In another work, The Theory of Moral Sentiments, Smith laments the historical lack of such altruism, holding that the relationship between a moral society and an affluent one is usually antonymic.

“That wealth and greatness are often regarded with the respect and admiration which are due only to wisdom and virtue and that the contempt of which vice and folly are the only proper objects is often unjustly bestowed upon poverty and weakness has been the complaint of moralists in all ages.”

Smith’s contemporary and fellow philosopher David Hume notes in Dialogues Concerning Natural Religion, with his usual empirical insight of human nature, that far from being a source of universal gratification, wealth always functions as a dissatisfier, with individuals inclined to perpetually want more.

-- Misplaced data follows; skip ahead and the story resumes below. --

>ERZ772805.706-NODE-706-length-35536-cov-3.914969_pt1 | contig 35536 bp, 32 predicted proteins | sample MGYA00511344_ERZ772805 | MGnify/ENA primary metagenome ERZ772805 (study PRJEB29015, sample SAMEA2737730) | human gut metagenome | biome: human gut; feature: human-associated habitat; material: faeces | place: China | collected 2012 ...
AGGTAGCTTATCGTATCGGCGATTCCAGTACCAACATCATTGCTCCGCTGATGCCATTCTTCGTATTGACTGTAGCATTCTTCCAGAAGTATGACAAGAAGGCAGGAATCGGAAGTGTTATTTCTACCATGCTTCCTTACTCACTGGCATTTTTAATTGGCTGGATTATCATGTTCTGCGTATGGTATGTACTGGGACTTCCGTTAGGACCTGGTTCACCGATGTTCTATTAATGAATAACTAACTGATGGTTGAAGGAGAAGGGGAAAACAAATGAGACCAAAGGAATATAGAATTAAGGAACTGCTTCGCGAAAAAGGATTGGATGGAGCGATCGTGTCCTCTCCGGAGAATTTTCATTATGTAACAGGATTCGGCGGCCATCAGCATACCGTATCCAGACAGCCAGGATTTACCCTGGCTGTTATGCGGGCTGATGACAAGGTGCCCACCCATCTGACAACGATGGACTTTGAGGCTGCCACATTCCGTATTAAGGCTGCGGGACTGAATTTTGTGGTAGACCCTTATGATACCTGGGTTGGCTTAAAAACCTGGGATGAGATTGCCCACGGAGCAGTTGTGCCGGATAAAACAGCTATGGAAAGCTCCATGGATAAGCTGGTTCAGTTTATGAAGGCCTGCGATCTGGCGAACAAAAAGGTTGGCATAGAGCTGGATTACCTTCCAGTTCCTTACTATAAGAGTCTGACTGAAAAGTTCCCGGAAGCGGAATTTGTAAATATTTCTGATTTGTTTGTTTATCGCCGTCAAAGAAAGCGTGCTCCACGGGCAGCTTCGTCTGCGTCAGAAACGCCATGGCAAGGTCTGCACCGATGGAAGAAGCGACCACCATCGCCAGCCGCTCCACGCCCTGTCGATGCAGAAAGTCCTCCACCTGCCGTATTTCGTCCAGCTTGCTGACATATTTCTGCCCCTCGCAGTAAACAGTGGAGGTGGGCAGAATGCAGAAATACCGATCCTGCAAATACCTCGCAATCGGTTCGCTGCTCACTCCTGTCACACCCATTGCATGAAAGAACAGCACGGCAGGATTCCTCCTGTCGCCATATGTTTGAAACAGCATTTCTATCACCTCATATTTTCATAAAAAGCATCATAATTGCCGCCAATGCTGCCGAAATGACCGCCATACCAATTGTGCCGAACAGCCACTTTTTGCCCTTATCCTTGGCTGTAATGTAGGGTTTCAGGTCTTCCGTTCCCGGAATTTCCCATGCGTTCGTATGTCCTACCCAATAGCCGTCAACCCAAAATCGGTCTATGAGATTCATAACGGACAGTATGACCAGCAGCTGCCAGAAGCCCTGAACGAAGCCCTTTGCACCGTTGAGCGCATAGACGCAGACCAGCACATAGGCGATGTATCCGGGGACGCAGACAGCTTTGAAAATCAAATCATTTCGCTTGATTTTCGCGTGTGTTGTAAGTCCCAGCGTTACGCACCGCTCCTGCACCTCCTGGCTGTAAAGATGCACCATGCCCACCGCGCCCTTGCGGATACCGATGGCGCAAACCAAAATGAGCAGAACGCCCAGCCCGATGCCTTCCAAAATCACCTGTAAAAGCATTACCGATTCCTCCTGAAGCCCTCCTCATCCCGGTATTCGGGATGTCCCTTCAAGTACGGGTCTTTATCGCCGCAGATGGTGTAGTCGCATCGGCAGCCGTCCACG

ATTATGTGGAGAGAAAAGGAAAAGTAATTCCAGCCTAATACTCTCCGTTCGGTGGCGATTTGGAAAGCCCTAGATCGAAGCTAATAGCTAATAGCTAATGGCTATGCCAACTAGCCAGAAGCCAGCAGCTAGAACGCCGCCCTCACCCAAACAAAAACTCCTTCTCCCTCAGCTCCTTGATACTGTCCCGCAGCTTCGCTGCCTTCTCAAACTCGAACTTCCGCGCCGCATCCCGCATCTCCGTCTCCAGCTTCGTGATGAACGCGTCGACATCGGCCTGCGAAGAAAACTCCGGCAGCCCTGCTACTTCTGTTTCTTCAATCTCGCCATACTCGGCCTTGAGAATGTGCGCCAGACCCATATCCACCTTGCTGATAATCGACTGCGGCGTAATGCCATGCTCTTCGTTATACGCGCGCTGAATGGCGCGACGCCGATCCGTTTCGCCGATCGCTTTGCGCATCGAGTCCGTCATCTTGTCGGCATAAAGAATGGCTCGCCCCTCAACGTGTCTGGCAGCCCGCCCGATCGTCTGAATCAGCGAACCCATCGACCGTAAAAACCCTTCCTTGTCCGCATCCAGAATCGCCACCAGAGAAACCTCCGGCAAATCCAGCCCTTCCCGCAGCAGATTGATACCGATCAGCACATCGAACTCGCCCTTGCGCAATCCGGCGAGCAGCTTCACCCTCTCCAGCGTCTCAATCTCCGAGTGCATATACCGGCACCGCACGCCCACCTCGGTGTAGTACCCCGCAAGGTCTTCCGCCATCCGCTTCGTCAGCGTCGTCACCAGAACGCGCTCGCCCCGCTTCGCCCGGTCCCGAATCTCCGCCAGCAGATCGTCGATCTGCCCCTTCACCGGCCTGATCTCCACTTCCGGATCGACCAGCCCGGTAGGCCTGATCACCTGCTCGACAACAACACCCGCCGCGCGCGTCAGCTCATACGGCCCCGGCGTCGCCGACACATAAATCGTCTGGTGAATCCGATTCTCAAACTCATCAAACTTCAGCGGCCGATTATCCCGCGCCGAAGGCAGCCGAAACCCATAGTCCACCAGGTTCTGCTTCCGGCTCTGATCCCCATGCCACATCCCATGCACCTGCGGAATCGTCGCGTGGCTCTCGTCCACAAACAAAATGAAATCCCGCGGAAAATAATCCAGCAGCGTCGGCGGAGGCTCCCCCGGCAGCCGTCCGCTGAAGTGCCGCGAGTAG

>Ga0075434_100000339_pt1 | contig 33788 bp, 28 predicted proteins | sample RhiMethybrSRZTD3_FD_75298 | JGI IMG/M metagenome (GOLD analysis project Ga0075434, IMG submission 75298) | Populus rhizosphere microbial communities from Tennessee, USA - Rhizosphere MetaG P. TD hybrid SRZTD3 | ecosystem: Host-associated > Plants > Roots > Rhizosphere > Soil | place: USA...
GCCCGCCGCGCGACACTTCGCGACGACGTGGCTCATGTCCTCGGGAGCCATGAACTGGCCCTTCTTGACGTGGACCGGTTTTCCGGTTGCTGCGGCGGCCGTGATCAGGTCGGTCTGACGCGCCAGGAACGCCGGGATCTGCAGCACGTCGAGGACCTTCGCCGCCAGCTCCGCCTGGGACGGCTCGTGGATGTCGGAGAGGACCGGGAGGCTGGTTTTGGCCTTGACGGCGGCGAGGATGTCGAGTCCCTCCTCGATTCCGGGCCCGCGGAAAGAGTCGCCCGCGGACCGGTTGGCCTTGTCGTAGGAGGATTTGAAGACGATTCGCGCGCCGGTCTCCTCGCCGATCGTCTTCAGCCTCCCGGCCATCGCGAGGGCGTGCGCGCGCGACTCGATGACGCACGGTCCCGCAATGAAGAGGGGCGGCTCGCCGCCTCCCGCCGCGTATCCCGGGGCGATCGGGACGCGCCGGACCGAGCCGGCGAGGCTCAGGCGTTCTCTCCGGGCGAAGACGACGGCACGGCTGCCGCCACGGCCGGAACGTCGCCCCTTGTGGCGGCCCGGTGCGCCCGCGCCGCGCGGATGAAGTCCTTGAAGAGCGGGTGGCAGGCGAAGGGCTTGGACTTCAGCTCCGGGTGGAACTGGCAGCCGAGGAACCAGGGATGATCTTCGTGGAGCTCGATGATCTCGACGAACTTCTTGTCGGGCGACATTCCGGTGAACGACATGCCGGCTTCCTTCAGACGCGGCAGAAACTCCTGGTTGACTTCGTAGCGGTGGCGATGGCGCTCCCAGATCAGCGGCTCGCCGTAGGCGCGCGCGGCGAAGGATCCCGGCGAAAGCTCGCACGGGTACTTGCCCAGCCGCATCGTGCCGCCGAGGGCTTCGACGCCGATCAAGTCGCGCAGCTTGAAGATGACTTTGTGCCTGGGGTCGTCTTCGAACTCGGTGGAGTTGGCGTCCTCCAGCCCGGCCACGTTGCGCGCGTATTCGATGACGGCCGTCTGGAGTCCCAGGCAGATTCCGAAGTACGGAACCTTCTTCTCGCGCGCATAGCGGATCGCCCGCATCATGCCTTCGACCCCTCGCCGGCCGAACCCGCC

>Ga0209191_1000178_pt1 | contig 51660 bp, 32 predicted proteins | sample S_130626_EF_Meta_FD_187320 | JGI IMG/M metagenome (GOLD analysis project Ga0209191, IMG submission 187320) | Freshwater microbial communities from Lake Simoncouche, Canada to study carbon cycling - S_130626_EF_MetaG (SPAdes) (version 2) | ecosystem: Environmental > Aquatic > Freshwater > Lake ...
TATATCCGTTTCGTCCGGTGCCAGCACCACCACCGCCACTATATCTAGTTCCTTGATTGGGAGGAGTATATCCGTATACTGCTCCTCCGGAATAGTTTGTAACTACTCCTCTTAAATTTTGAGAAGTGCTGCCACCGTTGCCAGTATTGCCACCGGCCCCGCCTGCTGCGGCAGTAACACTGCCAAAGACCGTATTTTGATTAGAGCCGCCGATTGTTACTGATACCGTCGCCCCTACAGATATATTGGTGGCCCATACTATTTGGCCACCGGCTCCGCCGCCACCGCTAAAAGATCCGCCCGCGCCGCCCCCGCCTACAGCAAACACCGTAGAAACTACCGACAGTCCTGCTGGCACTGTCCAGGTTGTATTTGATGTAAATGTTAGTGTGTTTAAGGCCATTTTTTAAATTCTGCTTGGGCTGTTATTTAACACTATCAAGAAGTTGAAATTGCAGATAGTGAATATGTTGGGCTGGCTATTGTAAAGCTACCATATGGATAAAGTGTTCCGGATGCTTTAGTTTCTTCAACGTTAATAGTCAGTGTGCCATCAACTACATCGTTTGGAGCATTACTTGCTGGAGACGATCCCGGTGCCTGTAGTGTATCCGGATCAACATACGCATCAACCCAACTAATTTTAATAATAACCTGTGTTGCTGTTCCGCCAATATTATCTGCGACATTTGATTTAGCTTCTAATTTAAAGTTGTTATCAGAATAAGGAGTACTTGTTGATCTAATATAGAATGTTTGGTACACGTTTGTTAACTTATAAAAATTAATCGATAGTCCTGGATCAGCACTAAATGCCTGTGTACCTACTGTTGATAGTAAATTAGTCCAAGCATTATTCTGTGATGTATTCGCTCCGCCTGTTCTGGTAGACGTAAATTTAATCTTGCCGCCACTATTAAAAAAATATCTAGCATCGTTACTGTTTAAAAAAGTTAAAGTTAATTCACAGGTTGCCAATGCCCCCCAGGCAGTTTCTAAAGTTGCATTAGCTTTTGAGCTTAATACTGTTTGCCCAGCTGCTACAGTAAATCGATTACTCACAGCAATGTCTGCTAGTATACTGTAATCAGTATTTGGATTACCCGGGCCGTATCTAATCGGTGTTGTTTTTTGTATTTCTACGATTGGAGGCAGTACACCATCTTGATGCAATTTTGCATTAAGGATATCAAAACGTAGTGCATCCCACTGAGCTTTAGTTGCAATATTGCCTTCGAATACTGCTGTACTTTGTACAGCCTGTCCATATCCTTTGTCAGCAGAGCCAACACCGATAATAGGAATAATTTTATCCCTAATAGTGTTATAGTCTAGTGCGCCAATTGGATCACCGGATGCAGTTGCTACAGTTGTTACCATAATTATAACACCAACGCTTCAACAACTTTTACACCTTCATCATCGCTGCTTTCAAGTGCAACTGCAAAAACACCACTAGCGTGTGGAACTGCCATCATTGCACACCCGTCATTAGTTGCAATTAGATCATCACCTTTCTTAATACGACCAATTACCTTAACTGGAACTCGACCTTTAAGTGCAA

“Labor and poverty, so abhorred by everyone, are the certain lot of the far greater number. And those few privileged persons who enjoy ease and opulence never reach contentment or true felicity. All the goods of life united would not make a very happy man. But all the ills united would make a wretch indeed.”

The idea of the chief role of government as service toward the greater good is at least as old as Aristotle. In Politics, he writes, “Every community is an association of some kind and every community is established with a view to some good; for everyone always acts in order to obtain that which they think good. But if all communities aim at some good, the state or political community, which is the highest of all and which embraces all the rest, aims at good in a greater degree than any other and at the highest good.”